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I'm endeavoring to learn Ruby, and have made it through most of Learn Ruby the Hard Way by Zed Shaw, but this latest exercise has me completely stumped. It is a reverse exercise of sorts, getting you to create a class Lexicon that can get tested by the code provided.

You're supposed to create Lexicon so that it can go through user input and get various bits of data from it. So far all I have for testing direction input, for example is:

class Lexicon

Pair = Struct.new(:qualifier, :value)
userinput = gets.chomp()
userwords = userinput.split()

for i in userwords
    if userwords[i].include?("north", "south", "east", "west")
        directions = Pair.new("direction", userwords[i])
    else
        i++
    end
end     
end

The corresponding testing code is:

require 'test/unit'
require_relative "../lib/lexicon"

class LexiconTests < Test::Unit::TestCase

Pair = Lexicon::Pair
@@lexicon = Lexicon.new()

def test_directions()
assert_equal([Pair.new(:direction, 'north')], @@lexicon.scan("north"))
result = @@lexicon.scan("north south east")
assert_equal(result, [Pair.new(:direction, 'north'),
             Pair.new(:direction, 'south'),
             Pair.new(:direction, 'east')])
end

Thank you all in advance for the help. I know I'm probably way off, but am trying to go through the home stretch of learning Ruby the Hard Way!

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3  
What's the question again? –  Sergio Tulentsev Nov 13 '12 at 17:56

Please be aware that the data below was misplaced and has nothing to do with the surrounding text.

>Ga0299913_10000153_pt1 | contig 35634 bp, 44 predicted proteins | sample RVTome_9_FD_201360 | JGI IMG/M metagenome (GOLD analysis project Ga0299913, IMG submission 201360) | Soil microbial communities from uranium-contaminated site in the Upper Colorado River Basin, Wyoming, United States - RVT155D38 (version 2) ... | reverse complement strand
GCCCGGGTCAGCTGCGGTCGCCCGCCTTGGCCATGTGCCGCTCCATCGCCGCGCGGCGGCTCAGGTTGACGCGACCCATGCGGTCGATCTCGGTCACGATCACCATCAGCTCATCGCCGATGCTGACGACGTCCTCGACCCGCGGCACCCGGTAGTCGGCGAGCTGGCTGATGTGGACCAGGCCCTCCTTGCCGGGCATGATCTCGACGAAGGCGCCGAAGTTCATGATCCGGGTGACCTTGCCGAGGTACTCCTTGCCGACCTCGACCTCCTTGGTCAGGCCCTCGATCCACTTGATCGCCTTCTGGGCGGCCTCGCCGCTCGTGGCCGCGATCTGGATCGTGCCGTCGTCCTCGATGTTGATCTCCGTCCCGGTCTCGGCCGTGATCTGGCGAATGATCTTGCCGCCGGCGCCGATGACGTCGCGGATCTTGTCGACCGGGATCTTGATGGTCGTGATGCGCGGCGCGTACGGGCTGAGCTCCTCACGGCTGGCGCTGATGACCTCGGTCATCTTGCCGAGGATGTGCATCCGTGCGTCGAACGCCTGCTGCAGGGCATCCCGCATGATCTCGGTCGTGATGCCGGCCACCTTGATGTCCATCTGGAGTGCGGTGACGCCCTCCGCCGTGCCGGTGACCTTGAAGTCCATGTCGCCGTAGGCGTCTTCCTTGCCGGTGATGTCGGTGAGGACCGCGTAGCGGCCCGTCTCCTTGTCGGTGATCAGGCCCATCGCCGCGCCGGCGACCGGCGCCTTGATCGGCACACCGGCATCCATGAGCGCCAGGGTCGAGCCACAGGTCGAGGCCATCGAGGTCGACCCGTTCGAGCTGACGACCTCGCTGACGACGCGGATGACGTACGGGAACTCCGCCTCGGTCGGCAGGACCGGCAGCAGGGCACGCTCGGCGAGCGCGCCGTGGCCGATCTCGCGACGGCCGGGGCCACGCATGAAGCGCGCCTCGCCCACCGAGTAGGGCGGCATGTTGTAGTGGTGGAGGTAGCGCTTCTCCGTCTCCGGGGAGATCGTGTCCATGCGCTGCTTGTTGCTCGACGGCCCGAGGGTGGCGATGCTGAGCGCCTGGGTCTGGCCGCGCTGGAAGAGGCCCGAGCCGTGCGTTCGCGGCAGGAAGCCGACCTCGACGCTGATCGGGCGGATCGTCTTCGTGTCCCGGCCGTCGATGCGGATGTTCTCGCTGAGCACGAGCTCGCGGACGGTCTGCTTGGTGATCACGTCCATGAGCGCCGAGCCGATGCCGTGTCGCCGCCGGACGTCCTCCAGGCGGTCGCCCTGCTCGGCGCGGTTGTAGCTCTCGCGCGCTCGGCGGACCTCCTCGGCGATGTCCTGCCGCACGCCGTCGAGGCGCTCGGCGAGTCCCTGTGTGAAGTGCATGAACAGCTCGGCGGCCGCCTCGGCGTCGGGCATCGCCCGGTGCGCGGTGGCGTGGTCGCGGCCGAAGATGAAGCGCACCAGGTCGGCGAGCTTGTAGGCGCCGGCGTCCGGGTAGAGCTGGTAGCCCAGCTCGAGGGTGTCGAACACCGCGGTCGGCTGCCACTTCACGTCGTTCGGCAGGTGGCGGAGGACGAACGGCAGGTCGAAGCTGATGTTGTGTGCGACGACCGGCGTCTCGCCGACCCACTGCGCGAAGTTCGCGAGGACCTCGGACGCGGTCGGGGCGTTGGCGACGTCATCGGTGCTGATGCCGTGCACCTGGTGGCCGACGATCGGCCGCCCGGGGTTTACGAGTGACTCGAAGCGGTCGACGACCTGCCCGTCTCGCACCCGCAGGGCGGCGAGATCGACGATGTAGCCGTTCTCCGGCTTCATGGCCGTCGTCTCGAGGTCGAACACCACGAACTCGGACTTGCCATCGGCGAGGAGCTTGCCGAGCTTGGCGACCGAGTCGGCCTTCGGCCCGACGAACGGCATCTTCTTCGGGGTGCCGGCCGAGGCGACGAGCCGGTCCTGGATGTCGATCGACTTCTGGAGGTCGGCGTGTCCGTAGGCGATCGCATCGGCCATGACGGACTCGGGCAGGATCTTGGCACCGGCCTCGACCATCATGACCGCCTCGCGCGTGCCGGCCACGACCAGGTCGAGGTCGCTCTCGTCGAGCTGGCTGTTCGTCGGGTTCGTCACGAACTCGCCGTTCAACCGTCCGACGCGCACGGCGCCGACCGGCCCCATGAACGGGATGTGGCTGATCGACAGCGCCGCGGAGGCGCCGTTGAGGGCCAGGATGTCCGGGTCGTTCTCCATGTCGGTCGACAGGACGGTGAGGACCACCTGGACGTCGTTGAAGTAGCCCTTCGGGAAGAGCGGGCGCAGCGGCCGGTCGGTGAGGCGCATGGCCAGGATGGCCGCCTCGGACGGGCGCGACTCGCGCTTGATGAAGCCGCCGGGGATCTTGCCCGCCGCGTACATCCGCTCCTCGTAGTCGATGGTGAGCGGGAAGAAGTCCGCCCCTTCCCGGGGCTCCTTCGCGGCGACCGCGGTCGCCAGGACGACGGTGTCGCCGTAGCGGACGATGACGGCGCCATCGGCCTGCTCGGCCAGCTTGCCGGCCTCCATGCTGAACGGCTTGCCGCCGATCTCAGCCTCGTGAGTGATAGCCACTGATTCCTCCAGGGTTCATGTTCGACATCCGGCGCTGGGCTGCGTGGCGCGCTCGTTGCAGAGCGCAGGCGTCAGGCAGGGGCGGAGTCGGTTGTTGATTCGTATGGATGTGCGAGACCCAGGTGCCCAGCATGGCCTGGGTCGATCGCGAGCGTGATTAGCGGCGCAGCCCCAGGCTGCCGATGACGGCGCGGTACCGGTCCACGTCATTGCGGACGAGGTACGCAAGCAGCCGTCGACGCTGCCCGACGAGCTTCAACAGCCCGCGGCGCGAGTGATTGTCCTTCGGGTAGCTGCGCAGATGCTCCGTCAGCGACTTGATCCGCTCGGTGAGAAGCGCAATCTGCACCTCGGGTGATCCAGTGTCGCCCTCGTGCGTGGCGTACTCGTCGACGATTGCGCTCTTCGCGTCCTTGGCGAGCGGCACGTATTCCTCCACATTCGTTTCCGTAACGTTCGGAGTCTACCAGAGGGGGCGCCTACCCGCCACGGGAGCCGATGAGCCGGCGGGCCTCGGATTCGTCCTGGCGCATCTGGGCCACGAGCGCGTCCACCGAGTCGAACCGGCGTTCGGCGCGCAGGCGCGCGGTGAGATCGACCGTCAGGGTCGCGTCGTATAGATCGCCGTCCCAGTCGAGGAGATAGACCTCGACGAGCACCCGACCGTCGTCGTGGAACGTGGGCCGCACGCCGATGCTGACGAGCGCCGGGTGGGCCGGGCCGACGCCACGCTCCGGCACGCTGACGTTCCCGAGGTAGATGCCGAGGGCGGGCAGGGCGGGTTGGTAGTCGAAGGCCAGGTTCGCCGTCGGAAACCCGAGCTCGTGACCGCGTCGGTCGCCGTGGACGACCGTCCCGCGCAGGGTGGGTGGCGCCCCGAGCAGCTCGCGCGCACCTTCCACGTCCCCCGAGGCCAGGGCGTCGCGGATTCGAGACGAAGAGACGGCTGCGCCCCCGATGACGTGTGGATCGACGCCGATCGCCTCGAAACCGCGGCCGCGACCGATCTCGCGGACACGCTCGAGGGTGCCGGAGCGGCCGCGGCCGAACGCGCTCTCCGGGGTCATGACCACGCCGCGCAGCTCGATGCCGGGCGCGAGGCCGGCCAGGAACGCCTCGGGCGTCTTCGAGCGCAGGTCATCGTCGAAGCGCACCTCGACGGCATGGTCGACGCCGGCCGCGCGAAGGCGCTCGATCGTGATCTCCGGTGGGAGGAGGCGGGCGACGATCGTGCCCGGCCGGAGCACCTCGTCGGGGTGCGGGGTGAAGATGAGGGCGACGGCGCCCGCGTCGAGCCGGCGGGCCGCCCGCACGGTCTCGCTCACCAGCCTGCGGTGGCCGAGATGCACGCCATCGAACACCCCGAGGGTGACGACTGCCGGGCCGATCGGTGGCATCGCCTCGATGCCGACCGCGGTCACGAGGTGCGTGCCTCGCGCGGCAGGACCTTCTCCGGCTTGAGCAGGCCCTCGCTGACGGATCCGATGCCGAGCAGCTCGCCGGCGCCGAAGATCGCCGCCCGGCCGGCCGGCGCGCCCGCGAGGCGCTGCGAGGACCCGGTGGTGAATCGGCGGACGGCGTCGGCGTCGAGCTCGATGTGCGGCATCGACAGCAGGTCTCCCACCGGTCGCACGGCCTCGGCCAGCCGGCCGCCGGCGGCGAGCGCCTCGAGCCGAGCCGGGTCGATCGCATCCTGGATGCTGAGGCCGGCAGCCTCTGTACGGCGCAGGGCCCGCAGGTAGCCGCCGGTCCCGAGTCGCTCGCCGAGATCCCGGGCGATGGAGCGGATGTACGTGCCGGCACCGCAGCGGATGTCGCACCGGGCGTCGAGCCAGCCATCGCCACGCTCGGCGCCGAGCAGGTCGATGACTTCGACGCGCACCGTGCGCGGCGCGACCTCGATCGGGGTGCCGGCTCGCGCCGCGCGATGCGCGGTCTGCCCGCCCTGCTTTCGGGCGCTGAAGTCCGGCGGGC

1  
"we're supposed"? Really? How will you learn from this? –  Sergio Tulentsev Nov 13 '12 at 18:06
1  
Looking at the exercise, it seems to me that your Lexicon class should define a method called scan that takes a string as input and returns an array of Pairs. That should be your starting place (and I don't see it in your code above). Note that the Lexicon class should not try to get user input itself, that will be passed in to the scan method. –  Chris Shaffer Nov 13 '12 at 18:22
1  
This is not directly related to your question, but since you are learning... doesn't that code teach you any traditional Ruby code style? As far as I know, Zed Shaw is mainly a Python programmer. Coincidentally, this looks a lot like Python code to me. Actually, it really seems he just adapted the entire exercise from the Python version and didn't bother with code conventions. –  Matheus Moreira Nov 13 '12 at 18:42
2  
@MatheusMoreira: that's why it's called "the hard way". Because it makes reading proper ruby code harder. :) –  Sergio Tulentsev Nov 13 '12 at 19:08

1 Answer 1

You should wrap your for loop in a scan method because that's what the test case is expecting. The scan method also needs to return a list of 'Pairs'.

Try something like this.

def scan(userwords)
  sentence = Array.new
  userwords.each { |word|
    if word.include?("north", "south", "east", "west")
      sentence.push(Pair.new(:direction, word))
  }
  sentence
end 

That should help get you started in the right direction.

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